The series is catapulted back into the urban scrub of the Eccleston days, and promptly starts scrambling around for it's earthy magic, although graffiti monsters will do for the time being.
If you're going to succumb to the urge to make every throwaway reference into a full-blown story, this is probably the way to do it.
In the 'Doctor Who' universe it's canonical that Earth had a twin planet and Vikings had horned helmets. Scientific realism left the building a long time ago.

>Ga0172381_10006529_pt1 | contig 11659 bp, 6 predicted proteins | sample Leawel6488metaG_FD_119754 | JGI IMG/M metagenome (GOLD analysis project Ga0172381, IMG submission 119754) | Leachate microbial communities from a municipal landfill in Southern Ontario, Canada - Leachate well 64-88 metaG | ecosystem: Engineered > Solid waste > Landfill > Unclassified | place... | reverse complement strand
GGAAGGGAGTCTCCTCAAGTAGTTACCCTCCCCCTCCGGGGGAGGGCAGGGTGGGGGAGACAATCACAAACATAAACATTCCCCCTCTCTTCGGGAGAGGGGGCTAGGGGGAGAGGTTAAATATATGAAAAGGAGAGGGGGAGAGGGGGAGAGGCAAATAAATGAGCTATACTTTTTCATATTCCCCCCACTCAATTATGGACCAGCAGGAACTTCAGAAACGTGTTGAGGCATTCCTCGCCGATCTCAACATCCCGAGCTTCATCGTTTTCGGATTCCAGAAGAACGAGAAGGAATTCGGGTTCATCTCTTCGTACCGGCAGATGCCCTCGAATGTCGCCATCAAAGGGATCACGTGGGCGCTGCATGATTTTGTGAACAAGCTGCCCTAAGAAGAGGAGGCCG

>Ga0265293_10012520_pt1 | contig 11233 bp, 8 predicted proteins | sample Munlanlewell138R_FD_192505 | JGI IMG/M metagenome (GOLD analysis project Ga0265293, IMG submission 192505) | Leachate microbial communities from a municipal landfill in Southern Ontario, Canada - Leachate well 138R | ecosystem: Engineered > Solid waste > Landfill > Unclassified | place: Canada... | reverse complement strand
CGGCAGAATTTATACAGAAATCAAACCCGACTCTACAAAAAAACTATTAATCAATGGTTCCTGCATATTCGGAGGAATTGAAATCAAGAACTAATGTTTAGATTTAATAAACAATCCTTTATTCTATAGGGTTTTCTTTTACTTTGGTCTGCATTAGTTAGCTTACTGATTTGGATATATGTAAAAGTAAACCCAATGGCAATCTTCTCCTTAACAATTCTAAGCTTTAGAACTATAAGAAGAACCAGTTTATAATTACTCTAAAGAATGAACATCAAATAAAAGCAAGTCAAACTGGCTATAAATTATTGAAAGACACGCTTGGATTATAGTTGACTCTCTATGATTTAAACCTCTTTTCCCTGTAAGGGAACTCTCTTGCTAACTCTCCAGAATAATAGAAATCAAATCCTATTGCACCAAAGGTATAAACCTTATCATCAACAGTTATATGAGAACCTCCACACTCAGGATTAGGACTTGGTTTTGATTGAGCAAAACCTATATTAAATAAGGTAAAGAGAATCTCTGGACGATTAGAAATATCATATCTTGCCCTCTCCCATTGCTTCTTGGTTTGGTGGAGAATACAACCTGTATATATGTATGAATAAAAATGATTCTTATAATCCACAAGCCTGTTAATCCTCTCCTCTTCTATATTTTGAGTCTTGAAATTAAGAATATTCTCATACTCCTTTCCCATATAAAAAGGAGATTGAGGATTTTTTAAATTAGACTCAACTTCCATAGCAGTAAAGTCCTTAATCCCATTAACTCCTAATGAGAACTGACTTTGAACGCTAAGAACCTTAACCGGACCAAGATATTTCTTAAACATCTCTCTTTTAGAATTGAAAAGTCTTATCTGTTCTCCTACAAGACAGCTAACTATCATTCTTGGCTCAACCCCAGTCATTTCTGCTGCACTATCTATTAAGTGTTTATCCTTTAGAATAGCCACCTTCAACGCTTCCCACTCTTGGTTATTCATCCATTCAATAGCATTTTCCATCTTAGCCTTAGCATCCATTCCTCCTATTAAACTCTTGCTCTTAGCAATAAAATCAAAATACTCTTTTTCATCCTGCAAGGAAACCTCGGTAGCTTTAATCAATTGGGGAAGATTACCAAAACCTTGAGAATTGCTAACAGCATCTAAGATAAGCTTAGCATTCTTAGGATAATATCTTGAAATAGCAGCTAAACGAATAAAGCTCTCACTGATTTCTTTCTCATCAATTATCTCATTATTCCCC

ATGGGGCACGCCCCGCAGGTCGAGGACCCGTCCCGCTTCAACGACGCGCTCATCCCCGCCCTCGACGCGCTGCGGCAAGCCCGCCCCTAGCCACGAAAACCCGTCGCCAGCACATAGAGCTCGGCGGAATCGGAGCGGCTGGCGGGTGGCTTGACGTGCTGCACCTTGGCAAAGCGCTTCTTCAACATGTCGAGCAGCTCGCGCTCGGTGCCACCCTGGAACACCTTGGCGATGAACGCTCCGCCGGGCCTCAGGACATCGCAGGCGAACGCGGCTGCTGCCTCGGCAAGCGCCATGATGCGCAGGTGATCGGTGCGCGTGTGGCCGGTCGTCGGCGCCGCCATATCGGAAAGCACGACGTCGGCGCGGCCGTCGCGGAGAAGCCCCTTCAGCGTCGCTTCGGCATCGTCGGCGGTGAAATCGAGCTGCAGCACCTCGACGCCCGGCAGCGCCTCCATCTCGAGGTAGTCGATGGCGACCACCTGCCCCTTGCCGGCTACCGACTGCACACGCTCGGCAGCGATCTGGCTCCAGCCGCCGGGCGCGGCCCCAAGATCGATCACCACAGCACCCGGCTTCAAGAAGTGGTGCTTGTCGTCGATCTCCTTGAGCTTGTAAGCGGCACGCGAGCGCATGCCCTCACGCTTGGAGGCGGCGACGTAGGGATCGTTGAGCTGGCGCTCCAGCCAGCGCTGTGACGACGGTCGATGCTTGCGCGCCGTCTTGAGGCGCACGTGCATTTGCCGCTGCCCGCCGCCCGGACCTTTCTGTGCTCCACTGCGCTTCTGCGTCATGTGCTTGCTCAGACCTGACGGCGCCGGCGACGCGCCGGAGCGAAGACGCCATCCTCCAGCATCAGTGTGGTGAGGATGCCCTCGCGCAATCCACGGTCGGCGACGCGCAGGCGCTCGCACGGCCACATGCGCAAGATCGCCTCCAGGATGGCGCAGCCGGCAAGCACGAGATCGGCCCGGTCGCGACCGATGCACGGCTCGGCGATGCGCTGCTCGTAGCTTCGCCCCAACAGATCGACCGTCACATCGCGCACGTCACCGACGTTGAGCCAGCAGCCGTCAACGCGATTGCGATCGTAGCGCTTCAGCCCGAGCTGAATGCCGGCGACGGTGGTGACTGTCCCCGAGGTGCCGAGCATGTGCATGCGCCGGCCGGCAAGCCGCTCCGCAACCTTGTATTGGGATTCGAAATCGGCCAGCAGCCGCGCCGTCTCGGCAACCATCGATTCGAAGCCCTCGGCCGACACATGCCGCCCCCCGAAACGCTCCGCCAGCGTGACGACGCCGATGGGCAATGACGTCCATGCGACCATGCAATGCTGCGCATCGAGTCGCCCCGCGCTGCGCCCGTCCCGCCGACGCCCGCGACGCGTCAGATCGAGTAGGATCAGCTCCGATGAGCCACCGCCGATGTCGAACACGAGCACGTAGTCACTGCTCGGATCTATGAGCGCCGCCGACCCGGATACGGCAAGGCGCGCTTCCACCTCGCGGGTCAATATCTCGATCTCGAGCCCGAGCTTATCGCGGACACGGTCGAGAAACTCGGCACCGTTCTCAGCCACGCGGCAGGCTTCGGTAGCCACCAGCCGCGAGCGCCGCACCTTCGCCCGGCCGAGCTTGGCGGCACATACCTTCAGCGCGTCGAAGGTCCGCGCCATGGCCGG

Spare a thought for the middle episodes, doomed as they are to be half-remembered, cast aside and left out of your end of year rankings.
Sometimes the best episodes of television happen when you run out of time and money and have to make an adventure where half the regular cast fight an invisible alien on one set whilst spit-balling philosophy. Beats the 'Fantastic Voyage' episode, anyway.
An episode of "Doctor Who" from 1976 that fell through a wormhole and ended up in 2014.
In 'Doctor Who', the story where the Doctor falls over and morphs into another actor is only as good as the next episode, where that actor has to wear someone else's clothes and act a bit loopy. How did it go last time round?